Martin Scorsese’s feature documentary on the Review began airing on Netflix in June. The voluminous back story and history of Rolling Thunder truly helps one appreciate this massive undertaking. It is truly an exhaustive archive of a tour that was panned by some and praised by others in the media. As for this writer, even given my bitching about it being “too much,” I think it contains some of Dylan’s finest live work ever recorded.


 -Michael Buffalo Smith





Wednesday, May 22, 2019

A Taste of Potliquor


At 61 years of age, I always find it a thrill when friends turn me onto music that I didn’t know about, or bands I had simply not given their due. Like Black Stone Cherry, which my friend Scott Greene came off of the Southern Rock Cruise raving about, or the Steel Woods, the new favorite band of my buddy Dave Peck, I am always amazed by these newer bands. Of course, there are also many old-school bands that somehow slipped under my radar. One of these is a band called Potliquor. I had heard their name but never their music, until a friend gifted me with their entire four LP discography. After listening to the tracks a few times, I came to the somewhat startling realization that I had truly missed out on something very special. Of course, as they say, better late than never!

Potliquor was formed in Baton Rouge, Louisiana in 1969 by George Ratzlaff and Guy Schaeffer after the breakup of a successful cover band named the Basement Wall. The band played a mix of country, blues and southern rock, and did it very well. They released three excellent albums between 1970 and 1973 and one more in 1979 before breaking up. Much like fellow Southern rockers Eric Quincy Tate, Potliquor never got the recognition they deserved.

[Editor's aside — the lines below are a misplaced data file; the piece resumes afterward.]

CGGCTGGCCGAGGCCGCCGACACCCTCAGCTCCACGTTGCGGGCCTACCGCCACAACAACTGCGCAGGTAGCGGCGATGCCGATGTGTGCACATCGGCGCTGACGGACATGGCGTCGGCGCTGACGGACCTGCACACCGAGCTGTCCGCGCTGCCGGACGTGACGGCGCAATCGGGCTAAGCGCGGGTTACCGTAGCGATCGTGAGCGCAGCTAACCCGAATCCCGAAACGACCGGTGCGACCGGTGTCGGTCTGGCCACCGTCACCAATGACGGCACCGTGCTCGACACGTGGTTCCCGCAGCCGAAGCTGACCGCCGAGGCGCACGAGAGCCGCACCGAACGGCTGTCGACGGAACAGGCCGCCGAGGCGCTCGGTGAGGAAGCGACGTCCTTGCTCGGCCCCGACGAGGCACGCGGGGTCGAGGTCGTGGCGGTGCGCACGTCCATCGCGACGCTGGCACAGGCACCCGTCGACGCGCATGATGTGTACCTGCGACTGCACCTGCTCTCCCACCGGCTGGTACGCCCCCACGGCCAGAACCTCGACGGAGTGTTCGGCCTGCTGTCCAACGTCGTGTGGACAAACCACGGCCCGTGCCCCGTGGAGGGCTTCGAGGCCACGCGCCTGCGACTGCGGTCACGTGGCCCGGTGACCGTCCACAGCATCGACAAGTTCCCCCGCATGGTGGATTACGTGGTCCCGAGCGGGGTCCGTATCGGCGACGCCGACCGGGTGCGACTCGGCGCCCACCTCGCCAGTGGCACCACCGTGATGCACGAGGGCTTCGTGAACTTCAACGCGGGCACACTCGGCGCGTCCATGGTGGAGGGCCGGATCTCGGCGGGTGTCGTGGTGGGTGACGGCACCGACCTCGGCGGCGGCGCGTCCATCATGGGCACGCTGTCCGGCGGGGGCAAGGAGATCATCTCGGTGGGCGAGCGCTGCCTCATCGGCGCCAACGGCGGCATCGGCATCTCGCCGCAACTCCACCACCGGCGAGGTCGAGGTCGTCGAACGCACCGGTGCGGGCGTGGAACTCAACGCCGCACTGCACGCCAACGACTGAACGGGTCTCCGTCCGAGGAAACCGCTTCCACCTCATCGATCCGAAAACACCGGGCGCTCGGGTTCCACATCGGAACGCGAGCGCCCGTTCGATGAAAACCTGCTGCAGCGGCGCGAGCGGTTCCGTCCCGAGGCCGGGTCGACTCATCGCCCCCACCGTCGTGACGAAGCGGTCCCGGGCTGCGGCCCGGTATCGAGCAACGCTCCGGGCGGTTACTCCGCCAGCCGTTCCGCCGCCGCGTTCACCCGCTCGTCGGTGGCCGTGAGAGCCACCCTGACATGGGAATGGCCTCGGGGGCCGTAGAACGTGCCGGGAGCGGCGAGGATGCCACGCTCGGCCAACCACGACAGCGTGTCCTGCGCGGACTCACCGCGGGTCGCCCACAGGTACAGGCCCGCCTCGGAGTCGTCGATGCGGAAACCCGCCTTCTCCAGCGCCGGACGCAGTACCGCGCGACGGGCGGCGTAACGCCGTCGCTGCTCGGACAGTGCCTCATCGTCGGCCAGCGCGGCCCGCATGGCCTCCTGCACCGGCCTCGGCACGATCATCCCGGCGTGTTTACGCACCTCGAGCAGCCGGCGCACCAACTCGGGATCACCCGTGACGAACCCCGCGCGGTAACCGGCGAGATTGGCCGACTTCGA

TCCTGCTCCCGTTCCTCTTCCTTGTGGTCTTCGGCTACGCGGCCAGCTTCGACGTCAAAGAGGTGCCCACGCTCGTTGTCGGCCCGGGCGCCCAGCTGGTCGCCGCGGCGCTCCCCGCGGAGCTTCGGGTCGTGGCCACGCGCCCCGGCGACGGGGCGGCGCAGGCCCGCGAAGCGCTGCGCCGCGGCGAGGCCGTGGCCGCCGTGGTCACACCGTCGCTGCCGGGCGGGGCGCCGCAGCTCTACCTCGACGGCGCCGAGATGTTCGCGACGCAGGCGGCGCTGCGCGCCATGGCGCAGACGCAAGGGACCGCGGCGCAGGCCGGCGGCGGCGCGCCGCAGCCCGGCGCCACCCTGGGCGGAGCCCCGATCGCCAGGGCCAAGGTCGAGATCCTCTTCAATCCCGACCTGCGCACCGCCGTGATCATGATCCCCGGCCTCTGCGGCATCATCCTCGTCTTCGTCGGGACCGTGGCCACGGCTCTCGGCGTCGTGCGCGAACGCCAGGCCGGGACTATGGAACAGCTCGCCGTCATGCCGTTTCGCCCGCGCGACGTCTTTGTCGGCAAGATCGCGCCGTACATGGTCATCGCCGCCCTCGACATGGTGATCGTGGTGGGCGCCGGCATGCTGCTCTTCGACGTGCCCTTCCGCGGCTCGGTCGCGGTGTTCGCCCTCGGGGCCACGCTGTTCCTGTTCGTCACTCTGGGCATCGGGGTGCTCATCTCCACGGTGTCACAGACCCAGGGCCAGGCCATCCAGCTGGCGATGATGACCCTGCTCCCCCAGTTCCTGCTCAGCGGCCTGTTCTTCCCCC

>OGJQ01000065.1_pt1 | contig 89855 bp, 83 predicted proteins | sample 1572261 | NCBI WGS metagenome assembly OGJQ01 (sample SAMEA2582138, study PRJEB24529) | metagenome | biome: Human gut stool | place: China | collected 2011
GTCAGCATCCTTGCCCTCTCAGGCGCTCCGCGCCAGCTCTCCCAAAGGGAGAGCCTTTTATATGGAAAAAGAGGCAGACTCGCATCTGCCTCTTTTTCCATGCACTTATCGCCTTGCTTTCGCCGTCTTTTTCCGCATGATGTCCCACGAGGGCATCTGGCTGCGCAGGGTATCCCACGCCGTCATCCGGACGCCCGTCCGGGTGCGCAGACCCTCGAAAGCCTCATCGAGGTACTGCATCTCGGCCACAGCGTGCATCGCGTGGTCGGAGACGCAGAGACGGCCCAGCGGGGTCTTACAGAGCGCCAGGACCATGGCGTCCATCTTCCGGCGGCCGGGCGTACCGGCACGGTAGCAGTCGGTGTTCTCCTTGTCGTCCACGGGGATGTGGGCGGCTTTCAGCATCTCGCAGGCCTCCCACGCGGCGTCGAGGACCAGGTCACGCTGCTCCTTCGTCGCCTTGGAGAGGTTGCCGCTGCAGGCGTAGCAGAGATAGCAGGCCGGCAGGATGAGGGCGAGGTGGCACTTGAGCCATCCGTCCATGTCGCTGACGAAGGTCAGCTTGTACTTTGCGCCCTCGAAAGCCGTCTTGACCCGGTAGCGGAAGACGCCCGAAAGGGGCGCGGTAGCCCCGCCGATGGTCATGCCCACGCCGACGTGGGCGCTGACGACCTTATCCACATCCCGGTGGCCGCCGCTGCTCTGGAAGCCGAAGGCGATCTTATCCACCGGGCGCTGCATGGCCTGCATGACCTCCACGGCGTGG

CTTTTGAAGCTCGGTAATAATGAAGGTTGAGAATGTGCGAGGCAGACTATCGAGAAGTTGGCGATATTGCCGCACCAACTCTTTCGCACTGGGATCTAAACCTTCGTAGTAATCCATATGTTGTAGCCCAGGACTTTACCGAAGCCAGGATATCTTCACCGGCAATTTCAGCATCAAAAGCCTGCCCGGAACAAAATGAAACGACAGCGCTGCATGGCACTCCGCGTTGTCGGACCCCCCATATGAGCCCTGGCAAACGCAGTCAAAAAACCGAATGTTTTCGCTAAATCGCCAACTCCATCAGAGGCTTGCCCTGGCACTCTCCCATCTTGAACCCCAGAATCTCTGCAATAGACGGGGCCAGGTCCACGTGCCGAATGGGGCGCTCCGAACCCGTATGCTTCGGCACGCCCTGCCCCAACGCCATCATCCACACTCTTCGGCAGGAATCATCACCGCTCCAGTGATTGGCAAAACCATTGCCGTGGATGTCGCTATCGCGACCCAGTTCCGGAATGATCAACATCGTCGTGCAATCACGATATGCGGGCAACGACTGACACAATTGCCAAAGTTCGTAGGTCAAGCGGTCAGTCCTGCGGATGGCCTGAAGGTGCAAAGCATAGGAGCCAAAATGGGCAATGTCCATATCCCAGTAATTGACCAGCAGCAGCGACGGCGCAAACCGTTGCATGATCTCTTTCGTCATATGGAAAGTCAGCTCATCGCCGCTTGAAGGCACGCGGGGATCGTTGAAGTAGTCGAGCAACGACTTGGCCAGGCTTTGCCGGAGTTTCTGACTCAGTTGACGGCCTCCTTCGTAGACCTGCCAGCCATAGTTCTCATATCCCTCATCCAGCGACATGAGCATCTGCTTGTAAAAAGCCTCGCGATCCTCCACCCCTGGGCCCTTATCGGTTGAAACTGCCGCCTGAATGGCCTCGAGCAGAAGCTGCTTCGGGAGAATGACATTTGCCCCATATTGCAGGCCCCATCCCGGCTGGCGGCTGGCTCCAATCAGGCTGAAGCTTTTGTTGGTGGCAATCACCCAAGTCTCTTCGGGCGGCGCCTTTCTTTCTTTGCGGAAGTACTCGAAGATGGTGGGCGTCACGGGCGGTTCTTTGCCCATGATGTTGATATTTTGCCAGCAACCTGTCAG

Their debut album, First Taste was produced by the band’s manager, Jim Brown and came out in 1970. It’s a tight collection that includes a rocking “You’re No Good” (yes, the same song that Linda Ronstadt had a hit with), along with pure New Orleans vibes of “Down the River Boogie,” and “Riverboat.” “Toballby” is a real drum workout, and I found myself cranking the volume and pretty near dancing in my seat. Killer stuff.

Potliquor’s sophomore effort, Levee Blues was released in December 1971 and is considered their best album by many. It’s a tight set for sure, starting with “Cheer” with its Bo Diddley beat, and moving into the piano-heavy “The Train,” a serious rocker. The title track, “Levee Blues” is a truly great jam, and in an interesting move, the band does another version of “You’re No Good,” rocking it up even more, before dishing up a nice cover of the Beatles “Lady Madonna.” “When God Dips His Love in My Heart” is a 58-second tease that works well to lead into “Beyond the River of Jordan.”